Field & Feedlot

Field & Feedlot is a monthly newsletter of current educational topics written by Agriculture and Natural Resources Extension and Outreach specialists in Northwest Iowa.
 
September 2018

Land Leasing and Value by Gary Wright

Are You Ready for Harvest? by Joel DeJong

Beef Update: Iowa State Fair and BQA by Beth Doran

Harvest Around the Corner by Kris Kohl

Archived Issues


 

Land Leasing and Value

Gary Wright, Farm and Agribusiness Management Specialist
gdwright@iastate.edu
712-223-1574

ISU Extension and Outreach recently completed their annual cycle discussing Land Leasing and Values with 17 meetings (approximately 250 registrants) in Northwest and West Central Iowa. Thanks to those of you who attended! One key factor in these meetings’ schedule each year is the State of Iowa’s mandate on lease terminations, on or before September 1. Nearly as important to this timing is our desire to have the most current information on present crop conditions and commodity price trends.

Since its initiation in 1941 the 2017 Farmland Value Survey is sponsored annually by Iowa State University, and since 2014, has been conducted by the Center for Agricultural and Rural Development (CARD).   Survey respondents totaled 877 this year (November 2017). Like in past years surveys came from individuals “knowledgeable of land market conditions,” e.g. licensed real estate brokers, farm managers, agricultural lenders and county assessors. This ISU Extension and Outreach survey information is one of four sources of information (the others being USDA, Chicago Federal Reserve Bank and Realtor Land Institute), that when taken together, are reliable and research-based land value estimates. This survey is the only data source that provides an annual land value estimate by county. The survey is intended to provide information on general land value trends and geographical land price relationships. It is not intended to provide a direct estimate for any one specific piece of property. Land value surveys can provide a good indication of the direction of change, based upon the opinions expressed. Interactive county maps can be found at www.card.iastate.edu/farmland.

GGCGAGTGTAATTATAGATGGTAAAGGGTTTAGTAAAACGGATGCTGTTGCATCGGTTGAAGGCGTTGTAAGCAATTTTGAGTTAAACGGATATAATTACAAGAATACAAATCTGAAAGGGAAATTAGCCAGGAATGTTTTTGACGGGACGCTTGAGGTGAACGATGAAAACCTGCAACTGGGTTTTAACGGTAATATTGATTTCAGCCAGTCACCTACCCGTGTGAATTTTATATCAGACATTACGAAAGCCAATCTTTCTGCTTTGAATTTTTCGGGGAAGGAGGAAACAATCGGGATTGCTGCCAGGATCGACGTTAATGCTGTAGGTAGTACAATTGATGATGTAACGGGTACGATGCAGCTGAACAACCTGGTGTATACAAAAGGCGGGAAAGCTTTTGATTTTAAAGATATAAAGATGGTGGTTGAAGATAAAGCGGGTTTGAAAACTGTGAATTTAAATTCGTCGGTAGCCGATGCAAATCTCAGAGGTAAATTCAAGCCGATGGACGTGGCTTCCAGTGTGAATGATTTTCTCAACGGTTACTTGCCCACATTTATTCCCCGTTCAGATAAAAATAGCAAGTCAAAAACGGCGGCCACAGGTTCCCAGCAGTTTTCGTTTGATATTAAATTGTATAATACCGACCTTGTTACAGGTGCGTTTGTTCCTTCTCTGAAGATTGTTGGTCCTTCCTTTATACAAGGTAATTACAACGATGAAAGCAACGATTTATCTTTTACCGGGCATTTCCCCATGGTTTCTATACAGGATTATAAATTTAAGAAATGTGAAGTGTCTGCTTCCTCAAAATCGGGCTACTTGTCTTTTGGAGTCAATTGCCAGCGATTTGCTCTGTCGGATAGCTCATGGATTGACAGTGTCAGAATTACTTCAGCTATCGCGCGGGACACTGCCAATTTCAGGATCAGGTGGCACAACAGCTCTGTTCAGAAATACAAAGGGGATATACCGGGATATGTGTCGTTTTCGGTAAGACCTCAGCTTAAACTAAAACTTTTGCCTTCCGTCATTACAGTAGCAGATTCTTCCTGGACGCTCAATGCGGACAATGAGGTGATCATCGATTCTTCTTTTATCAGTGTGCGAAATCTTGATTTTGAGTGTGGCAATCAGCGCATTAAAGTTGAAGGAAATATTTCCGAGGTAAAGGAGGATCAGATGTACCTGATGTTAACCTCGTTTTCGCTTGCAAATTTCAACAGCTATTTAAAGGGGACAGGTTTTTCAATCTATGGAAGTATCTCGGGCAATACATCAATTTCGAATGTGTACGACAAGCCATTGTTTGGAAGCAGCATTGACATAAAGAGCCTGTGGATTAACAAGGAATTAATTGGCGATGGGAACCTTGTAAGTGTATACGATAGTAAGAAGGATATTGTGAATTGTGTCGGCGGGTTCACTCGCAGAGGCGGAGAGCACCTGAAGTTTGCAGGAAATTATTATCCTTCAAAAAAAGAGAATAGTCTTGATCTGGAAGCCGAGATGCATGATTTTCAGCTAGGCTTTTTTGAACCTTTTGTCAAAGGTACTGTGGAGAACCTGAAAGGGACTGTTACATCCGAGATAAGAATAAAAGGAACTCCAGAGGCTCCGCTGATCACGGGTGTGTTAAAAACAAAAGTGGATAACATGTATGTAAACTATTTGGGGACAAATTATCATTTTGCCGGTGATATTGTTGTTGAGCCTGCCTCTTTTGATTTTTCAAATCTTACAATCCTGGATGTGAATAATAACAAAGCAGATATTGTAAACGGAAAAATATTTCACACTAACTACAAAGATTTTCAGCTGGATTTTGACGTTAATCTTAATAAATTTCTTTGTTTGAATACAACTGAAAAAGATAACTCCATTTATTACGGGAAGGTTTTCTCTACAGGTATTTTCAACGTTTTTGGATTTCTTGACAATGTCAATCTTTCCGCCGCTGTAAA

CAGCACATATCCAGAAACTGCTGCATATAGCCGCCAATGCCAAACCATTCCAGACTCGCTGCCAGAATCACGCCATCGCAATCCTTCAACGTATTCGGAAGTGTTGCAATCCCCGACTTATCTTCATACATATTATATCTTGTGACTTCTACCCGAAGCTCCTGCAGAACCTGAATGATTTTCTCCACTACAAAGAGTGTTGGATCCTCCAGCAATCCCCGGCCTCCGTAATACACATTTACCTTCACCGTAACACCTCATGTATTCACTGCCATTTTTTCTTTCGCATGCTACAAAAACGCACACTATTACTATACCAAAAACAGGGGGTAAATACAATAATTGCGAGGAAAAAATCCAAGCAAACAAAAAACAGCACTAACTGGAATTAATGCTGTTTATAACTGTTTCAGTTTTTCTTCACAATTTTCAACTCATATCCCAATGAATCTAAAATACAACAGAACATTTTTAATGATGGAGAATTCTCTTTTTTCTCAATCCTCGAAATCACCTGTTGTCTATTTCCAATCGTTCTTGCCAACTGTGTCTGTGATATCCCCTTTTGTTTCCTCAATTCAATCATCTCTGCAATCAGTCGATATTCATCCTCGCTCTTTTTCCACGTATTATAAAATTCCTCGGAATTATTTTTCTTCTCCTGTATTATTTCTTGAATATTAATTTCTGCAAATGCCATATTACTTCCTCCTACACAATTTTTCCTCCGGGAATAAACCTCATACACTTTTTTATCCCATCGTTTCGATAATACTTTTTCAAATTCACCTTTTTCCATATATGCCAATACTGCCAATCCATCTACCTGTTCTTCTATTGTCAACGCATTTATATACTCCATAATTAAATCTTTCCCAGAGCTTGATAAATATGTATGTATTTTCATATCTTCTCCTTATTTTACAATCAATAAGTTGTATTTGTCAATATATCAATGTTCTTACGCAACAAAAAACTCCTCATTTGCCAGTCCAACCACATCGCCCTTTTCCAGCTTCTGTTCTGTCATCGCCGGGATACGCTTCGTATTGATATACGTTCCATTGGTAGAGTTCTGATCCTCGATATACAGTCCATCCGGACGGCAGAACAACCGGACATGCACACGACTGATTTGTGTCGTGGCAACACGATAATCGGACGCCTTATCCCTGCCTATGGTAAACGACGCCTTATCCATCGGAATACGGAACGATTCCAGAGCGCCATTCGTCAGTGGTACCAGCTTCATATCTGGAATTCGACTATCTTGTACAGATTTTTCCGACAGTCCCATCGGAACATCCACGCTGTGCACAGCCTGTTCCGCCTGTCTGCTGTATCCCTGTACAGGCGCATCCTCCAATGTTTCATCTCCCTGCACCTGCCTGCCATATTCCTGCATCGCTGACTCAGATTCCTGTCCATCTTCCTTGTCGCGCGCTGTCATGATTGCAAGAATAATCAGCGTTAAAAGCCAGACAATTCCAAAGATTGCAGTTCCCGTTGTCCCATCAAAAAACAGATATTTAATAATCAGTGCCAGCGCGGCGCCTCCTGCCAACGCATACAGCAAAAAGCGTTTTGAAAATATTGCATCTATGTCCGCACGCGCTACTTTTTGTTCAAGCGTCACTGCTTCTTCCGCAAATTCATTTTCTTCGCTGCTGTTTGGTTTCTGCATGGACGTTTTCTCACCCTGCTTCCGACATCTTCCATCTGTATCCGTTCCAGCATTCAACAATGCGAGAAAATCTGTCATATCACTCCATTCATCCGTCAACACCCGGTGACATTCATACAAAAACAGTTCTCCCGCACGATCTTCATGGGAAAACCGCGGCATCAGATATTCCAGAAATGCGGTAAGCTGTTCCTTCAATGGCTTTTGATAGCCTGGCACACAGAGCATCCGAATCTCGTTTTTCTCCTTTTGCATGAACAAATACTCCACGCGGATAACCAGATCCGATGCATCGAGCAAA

The 2017 survey results showed the state average increasing to $7,326/acre, an estimation for all qualities of land. This slight $143/acre (2 percent) uptick followed three consecutive years of decline. The highest land values were reported in Northwest Iowa ($9,388/acre) which was up 1.6 percent from last year. Positive factors bolstering values are lower interest rates, a limited land supply, and stronger per acre revenues (due to yields). The single largest negative factor, not surprisingly, is lower commodity prices, though softening crop input prices allowed a reduction to average corn and soybean production costs. Readers are encouraged to review the full survey report at https://www.card.iastate.edu/land-value/2017.